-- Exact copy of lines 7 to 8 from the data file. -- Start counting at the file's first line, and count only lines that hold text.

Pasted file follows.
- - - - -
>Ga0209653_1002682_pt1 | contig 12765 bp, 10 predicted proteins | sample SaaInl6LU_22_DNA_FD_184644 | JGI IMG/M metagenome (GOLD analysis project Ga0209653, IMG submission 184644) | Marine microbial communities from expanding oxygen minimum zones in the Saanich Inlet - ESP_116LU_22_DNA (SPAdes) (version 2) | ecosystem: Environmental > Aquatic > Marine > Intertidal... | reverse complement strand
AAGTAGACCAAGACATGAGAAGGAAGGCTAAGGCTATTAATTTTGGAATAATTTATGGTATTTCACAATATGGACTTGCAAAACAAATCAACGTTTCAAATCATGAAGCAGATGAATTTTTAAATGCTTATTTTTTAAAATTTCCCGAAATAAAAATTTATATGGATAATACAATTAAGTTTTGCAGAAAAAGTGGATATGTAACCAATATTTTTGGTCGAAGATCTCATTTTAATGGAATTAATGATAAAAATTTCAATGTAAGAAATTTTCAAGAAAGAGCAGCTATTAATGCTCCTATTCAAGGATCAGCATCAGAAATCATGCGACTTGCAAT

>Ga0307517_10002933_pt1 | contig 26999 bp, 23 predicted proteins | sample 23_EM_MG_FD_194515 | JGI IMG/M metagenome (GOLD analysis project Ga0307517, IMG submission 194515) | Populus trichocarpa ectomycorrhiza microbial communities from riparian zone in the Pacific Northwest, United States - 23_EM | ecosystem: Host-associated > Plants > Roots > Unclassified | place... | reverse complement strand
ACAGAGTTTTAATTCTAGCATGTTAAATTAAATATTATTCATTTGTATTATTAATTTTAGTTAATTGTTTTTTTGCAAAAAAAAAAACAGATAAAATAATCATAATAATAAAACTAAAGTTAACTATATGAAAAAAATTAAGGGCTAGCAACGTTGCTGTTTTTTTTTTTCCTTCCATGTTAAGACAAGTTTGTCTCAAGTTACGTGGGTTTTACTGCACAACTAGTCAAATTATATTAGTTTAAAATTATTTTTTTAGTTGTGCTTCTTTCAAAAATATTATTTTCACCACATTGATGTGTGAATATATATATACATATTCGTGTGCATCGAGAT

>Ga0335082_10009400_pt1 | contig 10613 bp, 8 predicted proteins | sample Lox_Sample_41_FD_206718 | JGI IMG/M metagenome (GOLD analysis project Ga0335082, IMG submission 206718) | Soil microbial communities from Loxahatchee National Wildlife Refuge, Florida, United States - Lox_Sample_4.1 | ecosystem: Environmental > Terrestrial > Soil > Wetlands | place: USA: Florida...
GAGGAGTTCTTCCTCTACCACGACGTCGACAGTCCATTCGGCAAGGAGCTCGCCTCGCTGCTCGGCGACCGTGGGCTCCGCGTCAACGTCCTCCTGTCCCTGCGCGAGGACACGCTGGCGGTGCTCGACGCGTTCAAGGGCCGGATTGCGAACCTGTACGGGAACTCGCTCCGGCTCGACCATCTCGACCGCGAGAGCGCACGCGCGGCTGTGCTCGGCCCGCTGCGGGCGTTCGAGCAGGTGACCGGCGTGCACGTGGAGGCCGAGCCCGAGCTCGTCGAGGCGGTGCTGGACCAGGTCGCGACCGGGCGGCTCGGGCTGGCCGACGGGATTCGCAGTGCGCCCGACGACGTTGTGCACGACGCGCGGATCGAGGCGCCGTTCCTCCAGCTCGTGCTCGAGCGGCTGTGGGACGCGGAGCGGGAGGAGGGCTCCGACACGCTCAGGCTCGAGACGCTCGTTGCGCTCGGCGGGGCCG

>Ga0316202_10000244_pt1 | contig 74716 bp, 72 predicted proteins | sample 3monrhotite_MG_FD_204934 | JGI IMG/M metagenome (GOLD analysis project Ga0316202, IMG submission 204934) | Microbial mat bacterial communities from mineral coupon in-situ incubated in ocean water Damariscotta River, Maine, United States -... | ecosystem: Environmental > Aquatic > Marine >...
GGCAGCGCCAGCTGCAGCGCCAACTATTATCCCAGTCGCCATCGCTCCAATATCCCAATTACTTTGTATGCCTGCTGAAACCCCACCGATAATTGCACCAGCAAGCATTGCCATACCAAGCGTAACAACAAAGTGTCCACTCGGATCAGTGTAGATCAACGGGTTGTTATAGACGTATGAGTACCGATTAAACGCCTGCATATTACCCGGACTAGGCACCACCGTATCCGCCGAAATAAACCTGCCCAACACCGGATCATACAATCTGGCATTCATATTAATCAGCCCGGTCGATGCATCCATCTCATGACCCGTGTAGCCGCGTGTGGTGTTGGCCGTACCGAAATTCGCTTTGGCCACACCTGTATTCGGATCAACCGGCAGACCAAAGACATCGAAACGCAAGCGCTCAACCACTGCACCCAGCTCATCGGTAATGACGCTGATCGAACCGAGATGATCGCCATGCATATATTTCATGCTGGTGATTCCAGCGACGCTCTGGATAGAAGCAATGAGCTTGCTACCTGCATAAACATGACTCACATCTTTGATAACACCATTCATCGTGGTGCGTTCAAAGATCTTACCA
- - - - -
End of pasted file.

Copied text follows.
>Ga0316202_10000244_pt1 | contig 74716 bp, 72 predicted proteins | sample 3monrhotite_MG_FD_204934 | JGI IMG/M metagenome (GOLD analysis project Ga0316202, IMG submission 204934) | Microbial mat bacterial communities from mineral coupon in-situ incubated in ocean water Damariscotta River, Maine, United States -... | ecosystem: Environmental > Aquatic > Marine >...
GGCAGCGCCAGCTGCAGCGCCAACTATTATCCCAGTCGCCATCGCTCCAATATCCCAATTACTTTGTATGCCTGCTGAAACCCCACCGATAATTGCACCAGCAAGCATTGCCATACCAAGCGTAACAACAAAGTGTCCACTCGGATCAGTGTAGATCAACGGGTTGTTATAGACGTATGAGTACCGATTAAACGCCTGCATATTACCCGGACTAGGCACCACCGTATCCGCCGAAATAAACCTGCCCAACACCGGATCATACAATCTGGCATTCATATTAATCAGCCCGGTCGATGCATCCATCTCATGACCCGTGTAGCCGCGTGTGGTGTTGGCCGTACCGAAATTCGCTTTGGCCACACCTGTATTCGGATCAACCGGCAGACCAAAGACATCGAAACGCAAGCGCTCAACCACTGCACCCAGCTCATCGGTAATGACGCTGATCGAACCGAGATGATCGCCATGCATATATTTCATGCTGGTGATTCCAGCGACGCTCTGGATAGAAGCAATGAGCTTGCTACCTGCATAAACATGACTCACATCTTTGATAACACCATTCATCGTGGTGCGTTCAAAGATCTTACCA